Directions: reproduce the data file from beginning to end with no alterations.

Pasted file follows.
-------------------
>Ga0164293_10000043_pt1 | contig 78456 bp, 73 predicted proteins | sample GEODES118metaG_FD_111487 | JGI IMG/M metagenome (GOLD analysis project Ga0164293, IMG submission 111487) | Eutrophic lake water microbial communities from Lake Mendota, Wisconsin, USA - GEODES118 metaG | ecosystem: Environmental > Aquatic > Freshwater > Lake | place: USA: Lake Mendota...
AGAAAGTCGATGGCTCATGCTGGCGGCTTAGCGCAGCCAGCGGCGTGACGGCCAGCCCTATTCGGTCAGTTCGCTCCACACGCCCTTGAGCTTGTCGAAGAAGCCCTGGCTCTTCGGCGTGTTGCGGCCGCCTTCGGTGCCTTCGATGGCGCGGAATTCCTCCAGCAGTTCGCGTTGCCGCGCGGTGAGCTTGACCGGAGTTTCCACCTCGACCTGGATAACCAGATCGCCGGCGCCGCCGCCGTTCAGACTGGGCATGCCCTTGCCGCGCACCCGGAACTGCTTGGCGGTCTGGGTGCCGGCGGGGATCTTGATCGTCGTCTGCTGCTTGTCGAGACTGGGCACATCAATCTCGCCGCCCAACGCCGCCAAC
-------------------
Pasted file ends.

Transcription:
>Ga0164293_10000043_pt1 | contig 78456 bp, 73 predicted proteins | sample GEODES118metaG_FD_111487 | JGI IMG/M metagenome (GOLD analysis project Ga0164293, IMG submission 111487) | Eutrophic lake water microbial communities from Lake Mendota, Wisconsin, USA - GEODES118 metaG | ecosystem: Environmental > Aquatic > Freshwater > Lake | place: USA: Lake Mendota...
AGAAAGTCGATGGCTCATGCTGGCGGCTTAGCGCAGCCAGCGGCGTGACGGCCAGCCCTATTCGGTCAGTTCGCTCCACACGCCCTTGAGCTTGTCGAAGAAGCCCTGGCTCTTCGGCGTGTTGCGGCCGCCTTCGGTGCCTTCGATGGCGCGGAATTCCTCCAGCAGTTCGCGTTGCCGCGCGGTGAGCTTGACCGGAGTTTCCACCTCGACCTGGATAACCAGATCGCCGGCGCCGCCGCCGTTCAGACTGGGCATGCCCTTGCCGCGCACCCGGAACTGCTTGGCGGTCTGGGTGCCGGCGGGGATCTTGATCGTCGTCTGCTGCTTGTCGAGACTGGGCACATCAATCTCGCCGCCCAACGCCGCCAAC